A method of analyzing video signals and input signals employed by video-mixing device 20 is shown generally in FIG. 8, at 40. Video-mixing device 20 typically receives a video signal from a video source at 42. The video-mixing device checks to determine if an input signal is detected at 44. If no input signal is detected the video signal received from the video source is transmitted to a display at 56. However, if an input signal is detected the video-mixing device interprets the input signal at 46. The video-mixing device checks the video signal received from the video source to determine if there are embedded instructions or data present in the video signal at 48. If no embedded instructions are present the video-mixing device instructs the video-image processor to alter the video-source signal according to the input signal and default settings at 54. After altering the video-source signal the video-mixing device transmits the video at 56. However, if there are embedded instructions in the video-source signal, the video-mixing device applies the embedded instructions at 50. The video-mixing device then instructs the video-image processor to alter the video-source signal according to the embedded instructions and input signal at 52. Finally, the video-mixing device transmits the altered-video signal to a display at 56.
The disclosure set forth above encompasses multiple distinct inventions with independent utility. Although each of these inventions has been disclosed in its preferred form(s), the specific embodiments thereof as disclosed and illustrated herein are not to be considered in a limiting sense, because numerous variations are possible. The subject matter of the inventions includes all novel and nonobvious combinations and subcombinations of the various elements, features, functions, and/or properties disclosed herein. The following claims particularly point out certain combinations and subcombinations regarded as novel and nonobvious and directed to one of the inventions. These claims may refer to “an” element or “a first” element or the equivalent thereof; such claims should be understood to include incorporation of one or more such elements, neither requiring nor excluding two or more such elements. Inventions embodied in other combinations and subcombinations of features, functions, elements, and/or properties may be claimed through amendment of the present claims or through presentation of new claims in this or a related application. Such claims, whether directed to a different invention or to the same invention, and whether broader, narrower, equal, or different in scope to the original claims, also are regarded as included within the subject matter of the inventions of the present disclosure.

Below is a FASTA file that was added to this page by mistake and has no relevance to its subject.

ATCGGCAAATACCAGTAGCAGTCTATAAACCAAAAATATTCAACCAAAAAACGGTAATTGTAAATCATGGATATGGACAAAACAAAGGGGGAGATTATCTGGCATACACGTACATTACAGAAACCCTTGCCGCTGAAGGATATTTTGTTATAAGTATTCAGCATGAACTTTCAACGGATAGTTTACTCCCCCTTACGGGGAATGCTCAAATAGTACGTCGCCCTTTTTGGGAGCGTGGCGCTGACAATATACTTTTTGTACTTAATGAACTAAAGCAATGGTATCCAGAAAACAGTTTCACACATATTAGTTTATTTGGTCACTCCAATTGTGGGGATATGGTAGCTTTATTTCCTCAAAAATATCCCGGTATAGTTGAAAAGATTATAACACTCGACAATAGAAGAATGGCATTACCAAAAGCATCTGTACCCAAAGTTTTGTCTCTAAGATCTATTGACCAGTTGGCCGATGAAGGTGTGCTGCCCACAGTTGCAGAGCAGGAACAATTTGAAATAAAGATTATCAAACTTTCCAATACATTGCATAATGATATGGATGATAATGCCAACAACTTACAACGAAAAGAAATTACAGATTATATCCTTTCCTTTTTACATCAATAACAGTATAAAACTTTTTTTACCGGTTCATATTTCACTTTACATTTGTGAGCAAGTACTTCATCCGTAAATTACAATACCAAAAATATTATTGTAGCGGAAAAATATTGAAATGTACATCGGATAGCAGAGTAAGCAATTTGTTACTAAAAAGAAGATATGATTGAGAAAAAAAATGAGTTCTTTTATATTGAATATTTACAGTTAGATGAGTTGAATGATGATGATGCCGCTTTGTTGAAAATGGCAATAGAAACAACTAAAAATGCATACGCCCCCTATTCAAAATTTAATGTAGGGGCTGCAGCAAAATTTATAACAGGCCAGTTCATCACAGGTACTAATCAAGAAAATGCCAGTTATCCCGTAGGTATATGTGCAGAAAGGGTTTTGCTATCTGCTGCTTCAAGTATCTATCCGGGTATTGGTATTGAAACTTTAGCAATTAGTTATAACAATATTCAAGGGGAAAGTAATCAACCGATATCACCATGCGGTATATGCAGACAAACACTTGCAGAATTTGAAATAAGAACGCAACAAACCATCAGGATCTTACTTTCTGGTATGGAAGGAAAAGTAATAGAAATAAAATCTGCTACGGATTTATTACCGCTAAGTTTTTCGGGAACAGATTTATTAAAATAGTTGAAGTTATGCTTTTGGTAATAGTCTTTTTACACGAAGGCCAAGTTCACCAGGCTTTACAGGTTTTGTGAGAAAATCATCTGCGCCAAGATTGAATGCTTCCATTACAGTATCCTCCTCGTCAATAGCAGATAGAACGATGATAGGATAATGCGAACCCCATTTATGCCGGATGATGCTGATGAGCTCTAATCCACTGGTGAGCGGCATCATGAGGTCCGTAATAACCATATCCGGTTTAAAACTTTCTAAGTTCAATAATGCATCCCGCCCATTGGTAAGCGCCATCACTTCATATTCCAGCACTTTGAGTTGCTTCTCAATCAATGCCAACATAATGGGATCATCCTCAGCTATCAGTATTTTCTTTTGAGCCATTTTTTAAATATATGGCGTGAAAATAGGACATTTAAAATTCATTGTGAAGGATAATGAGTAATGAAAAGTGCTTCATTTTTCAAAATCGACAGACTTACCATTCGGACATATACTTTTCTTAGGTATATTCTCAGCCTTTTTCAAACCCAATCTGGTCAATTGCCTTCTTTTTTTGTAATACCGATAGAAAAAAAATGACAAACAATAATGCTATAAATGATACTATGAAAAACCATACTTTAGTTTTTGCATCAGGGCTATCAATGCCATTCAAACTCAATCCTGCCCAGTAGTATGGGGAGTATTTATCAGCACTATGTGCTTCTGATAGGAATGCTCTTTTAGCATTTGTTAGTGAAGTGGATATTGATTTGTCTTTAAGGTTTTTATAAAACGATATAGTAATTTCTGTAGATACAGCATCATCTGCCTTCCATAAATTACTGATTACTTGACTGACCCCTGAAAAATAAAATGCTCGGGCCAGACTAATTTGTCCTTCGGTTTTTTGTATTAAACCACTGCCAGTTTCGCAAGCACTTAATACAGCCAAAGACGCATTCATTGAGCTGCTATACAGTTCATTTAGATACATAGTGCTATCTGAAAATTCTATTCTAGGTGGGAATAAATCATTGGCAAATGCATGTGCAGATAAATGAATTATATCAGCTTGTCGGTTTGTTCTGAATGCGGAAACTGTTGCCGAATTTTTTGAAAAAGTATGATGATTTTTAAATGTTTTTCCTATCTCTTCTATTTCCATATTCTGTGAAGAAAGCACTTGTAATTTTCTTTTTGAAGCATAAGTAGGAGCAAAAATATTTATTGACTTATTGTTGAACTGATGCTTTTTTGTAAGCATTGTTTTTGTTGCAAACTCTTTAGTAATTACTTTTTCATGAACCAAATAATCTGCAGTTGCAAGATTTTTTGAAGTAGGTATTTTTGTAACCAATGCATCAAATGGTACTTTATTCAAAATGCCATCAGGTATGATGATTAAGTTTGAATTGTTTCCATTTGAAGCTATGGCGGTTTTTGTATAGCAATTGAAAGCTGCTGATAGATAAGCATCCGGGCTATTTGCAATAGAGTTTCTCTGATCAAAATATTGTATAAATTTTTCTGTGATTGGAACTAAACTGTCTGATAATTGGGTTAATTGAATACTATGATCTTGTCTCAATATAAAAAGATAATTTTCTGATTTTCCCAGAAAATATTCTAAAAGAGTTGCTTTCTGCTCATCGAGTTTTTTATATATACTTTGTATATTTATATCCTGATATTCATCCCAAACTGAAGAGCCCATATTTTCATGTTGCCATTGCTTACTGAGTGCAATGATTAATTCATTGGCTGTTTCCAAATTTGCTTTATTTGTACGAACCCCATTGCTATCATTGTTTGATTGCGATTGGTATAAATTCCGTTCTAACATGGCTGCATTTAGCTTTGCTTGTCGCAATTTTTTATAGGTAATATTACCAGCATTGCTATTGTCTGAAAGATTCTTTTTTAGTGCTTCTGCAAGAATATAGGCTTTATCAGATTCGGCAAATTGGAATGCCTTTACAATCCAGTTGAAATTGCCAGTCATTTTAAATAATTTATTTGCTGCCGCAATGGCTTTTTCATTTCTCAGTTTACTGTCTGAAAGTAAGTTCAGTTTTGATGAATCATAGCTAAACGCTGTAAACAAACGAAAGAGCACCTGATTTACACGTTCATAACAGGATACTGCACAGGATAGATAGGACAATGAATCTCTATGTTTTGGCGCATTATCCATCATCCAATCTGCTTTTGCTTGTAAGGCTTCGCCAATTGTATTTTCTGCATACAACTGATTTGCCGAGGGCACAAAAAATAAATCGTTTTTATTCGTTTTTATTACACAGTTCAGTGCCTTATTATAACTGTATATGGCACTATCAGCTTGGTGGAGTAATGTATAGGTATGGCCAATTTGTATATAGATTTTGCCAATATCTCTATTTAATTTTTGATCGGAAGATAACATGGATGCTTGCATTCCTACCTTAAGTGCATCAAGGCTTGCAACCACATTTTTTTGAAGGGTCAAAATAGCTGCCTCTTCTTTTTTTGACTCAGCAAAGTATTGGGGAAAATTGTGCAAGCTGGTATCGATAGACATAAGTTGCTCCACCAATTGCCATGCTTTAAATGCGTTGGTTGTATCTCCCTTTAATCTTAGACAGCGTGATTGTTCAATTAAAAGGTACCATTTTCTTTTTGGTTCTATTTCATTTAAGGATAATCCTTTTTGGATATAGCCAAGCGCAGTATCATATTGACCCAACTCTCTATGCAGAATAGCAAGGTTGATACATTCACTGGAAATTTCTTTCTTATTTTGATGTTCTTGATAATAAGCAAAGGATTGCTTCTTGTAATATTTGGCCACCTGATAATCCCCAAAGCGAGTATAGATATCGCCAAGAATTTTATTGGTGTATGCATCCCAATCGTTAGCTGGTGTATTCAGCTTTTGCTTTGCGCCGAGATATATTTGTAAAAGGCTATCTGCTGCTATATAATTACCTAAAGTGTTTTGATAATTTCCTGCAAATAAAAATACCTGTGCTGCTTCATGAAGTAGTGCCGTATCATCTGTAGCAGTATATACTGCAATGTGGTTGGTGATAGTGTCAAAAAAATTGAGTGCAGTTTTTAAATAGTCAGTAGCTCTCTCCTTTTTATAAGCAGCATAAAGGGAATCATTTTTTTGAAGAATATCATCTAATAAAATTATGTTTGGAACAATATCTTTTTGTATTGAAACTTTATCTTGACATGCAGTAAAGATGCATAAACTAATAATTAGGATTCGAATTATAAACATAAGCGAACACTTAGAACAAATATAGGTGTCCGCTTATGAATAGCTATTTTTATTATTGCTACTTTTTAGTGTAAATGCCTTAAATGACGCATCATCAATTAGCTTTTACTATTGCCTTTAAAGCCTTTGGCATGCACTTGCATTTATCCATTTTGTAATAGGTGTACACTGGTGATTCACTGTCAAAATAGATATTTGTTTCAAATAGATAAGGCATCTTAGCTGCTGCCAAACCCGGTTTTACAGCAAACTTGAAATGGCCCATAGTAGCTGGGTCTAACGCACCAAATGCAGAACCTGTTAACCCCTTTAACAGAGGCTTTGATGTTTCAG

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|U.S. Classification||348/584, 348/E05.051, 345/629, 348/E07.054|
|International Classification||H04N7/16, H04N5/262, G06F3/00, A61B5/16, G06F3/01, A61B5/00|
|Cooperative Classification||H04N21/4758, H04N21/42201, A61B5/7475, H04N21/4312, A61B5/486, H04N21/4755, H04N21/44213, H04N5/262, G06F3/015, H04N7/16, H04N21/4314, H04N21/8146, A61B5/16|
|European Classification||H04N21/422B, H04N21/442E, H04N21/81G, H04N21/475V, H04N21/475P, H04N21/431L, H04N21/431L1, A61B5/48S, A61B5/74M, H04N5/262, H04N7/16, A61B5/16, G06F3/01B8|
|Mar 11, 2008||FPAY||Fee payment|
Year of fee payment: 4
|May 14, 2012||REMI||Maintenance fee reminder mailed|
|Sep 28, 2012||LAPS||Lapse for failure to pay maintenance fees|
|Nov 20, 2012||FP||Expired due to failure to pay maintenance fee|
Effective date: 20120928